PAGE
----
Eli Noyes

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Eli Noyes (born October 18, 1942 in Amherst, Massachusetts) is an American animator[1] most noted for his stop animation work using clay and sand.

Early life[edit]

Eliot Fette Noyes, Jr. was born the son of noted "Harvard Five" architect Eliot Noyes and his wife, interior designer Molly Duncan Weed Noyes. He is the brother of Fred Noyes. He graduated from Harvard University in 1964.[2]

Career[edit]

In 1964, Noyes created the animated film Clay or Origin of the Species which was nominated for the Academy Award for Best Animated Short Film. The film is considered one of the earliest examples of clay stop-animation[3] and is cited by Wallace and Gromit creators, Peter Lord and David Sproxton as a large influence on their work.[4]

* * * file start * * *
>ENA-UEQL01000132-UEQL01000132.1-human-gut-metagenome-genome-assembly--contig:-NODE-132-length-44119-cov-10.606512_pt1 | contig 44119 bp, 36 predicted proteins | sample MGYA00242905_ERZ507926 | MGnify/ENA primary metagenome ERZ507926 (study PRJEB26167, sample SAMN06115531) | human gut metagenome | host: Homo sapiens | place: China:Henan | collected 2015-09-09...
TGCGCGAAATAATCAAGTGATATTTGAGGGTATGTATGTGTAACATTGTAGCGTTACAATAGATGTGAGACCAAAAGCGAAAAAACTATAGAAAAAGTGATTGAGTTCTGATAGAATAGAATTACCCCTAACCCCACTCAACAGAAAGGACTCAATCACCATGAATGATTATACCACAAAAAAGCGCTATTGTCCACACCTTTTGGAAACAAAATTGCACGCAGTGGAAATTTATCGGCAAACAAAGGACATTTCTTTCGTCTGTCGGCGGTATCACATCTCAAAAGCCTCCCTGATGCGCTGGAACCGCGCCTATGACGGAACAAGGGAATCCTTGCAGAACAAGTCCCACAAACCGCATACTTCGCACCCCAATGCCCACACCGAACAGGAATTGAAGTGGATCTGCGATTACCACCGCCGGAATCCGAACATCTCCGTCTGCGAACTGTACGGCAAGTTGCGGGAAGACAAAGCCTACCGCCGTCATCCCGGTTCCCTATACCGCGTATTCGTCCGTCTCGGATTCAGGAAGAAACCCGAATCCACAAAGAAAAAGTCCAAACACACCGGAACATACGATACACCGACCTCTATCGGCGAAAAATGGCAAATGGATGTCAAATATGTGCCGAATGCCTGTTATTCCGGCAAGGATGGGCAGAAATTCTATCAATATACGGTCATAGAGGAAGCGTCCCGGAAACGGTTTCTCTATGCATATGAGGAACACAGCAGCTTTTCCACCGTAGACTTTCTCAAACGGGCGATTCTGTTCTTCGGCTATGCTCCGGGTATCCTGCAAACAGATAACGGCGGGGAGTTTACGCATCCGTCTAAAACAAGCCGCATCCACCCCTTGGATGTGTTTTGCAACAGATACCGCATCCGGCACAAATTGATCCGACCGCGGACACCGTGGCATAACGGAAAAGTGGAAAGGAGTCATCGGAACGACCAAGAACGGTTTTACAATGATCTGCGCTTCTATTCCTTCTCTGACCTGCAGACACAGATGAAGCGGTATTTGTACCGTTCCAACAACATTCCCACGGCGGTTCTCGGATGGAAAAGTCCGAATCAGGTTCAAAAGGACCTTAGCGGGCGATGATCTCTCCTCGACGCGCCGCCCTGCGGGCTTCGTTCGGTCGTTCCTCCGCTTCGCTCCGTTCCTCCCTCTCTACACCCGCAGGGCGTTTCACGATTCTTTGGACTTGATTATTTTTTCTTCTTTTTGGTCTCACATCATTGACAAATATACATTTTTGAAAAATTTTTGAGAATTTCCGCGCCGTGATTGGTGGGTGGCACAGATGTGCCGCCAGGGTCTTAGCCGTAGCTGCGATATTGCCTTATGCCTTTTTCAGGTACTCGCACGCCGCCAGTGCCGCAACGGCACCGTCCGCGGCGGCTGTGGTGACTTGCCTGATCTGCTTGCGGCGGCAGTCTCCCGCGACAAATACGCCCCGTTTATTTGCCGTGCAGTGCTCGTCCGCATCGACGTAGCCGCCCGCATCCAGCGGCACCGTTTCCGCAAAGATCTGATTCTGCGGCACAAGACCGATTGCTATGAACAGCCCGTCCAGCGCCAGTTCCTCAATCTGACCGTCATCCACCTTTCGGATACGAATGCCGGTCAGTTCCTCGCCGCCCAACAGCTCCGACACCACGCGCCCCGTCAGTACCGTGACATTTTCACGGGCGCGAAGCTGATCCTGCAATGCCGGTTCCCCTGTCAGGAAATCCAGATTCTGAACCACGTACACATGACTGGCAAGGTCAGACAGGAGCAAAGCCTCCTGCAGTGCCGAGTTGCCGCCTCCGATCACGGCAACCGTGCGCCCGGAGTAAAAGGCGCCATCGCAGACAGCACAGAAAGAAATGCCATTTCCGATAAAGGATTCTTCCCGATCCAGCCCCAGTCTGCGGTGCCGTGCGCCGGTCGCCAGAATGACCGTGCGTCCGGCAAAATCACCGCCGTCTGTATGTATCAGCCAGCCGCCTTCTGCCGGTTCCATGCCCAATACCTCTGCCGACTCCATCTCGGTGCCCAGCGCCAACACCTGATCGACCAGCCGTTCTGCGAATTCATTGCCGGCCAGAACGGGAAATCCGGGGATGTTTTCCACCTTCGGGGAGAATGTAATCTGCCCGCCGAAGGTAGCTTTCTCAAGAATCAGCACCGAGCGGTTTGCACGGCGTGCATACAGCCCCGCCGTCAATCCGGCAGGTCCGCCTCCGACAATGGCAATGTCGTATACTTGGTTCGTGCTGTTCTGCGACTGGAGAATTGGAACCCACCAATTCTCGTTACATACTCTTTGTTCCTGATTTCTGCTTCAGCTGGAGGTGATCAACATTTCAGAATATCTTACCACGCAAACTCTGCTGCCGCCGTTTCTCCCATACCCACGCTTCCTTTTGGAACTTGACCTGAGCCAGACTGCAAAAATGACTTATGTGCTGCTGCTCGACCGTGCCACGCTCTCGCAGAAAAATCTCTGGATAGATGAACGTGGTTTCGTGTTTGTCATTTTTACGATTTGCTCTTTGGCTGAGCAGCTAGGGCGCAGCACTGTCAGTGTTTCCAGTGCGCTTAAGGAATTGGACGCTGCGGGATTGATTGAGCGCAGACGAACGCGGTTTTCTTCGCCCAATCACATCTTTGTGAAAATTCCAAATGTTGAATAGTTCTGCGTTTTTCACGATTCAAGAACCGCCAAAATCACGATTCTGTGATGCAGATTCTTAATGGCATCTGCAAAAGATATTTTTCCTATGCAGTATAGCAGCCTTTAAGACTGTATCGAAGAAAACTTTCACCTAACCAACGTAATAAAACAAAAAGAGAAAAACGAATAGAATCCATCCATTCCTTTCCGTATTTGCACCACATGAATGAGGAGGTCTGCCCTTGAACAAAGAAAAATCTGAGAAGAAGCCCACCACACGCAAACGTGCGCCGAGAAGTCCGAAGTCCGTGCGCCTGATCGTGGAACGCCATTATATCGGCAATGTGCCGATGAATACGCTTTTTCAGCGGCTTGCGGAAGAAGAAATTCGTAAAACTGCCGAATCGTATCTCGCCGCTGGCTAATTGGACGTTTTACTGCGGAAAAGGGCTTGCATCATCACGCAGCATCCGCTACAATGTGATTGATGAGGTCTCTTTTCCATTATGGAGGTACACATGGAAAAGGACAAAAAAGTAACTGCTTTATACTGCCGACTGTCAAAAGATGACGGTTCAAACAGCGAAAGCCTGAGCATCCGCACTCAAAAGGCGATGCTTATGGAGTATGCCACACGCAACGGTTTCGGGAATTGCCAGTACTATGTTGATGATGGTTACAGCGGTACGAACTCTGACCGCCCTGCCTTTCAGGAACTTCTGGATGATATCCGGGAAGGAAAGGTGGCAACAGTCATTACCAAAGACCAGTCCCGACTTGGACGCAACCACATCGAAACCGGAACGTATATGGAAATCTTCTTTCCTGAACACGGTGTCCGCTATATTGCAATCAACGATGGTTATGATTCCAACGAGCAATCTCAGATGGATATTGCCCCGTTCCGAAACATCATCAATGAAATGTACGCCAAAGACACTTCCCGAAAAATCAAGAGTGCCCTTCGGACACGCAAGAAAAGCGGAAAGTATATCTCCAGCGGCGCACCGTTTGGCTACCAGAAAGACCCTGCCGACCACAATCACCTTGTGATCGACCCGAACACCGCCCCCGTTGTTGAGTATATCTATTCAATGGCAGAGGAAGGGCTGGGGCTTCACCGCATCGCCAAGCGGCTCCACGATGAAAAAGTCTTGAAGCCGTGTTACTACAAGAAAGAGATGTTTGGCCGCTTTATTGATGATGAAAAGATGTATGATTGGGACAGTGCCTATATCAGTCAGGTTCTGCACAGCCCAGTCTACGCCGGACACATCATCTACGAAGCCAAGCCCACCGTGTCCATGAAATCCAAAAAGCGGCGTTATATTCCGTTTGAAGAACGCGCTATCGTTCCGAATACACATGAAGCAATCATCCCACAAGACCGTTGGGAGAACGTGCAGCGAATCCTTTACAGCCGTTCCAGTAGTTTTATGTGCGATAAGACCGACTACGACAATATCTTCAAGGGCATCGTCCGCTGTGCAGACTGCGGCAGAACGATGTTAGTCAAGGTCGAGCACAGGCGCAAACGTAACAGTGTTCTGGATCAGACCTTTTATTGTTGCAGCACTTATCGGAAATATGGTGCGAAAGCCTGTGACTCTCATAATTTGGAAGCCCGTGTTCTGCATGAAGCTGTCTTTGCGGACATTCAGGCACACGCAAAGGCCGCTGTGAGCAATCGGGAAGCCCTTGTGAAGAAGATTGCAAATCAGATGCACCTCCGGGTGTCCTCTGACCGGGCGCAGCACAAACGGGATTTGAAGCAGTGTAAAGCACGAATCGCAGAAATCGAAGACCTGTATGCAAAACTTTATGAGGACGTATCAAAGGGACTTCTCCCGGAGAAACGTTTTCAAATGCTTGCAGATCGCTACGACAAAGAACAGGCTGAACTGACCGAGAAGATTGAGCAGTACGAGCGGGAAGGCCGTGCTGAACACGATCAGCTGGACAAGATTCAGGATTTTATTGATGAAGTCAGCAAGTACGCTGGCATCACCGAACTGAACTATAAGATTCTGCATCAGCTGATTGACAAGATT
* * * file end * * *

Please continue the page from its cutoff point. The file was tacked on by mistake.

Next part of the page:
Noyes is also noted for his creation of the Sand Alphabet for Sesame Street and the Nickelodeon children's television series, Eureeka's Castle. In 2003, Noyes cofounded the animation production studio Alligator Planet with Ralph Guggenheim and Alan Buder. Noyes directed animation sequences for two films which were shortlisted for the 2009 Academy Award for Best Documentary Feature, Under Our Skin and The Most Dangerous Man in America, a final nominee.

Filmography[edit]

References[edit]

  1. ^ Laybourne, Kit (1998). The animation book: a complete guide to animated filmmaking—from flip-books to sound cartoons to 3-D animation. Three Rivers Press. p. 150. ISBN 978-0-517-88602-1. 
  2. ^ Ireland, Corydon (February 9, 2010). "'Frame by Frame'". Harvard Gazette. Retrieved 1 March 2017. 
  3. ^ Gardner, Robert (207). "Exhibition Showcases Animated Films from Harvard's Long History with the Practice". artdaily.org. Cambridge, Massachusetts. Retrieved 1 March 2017. 
  4. ^ Debruge, Peter (June 7, 2016). "At 40, Aardman Animations Stays Stubbornly Eccentric". Variety. 

External links[edit]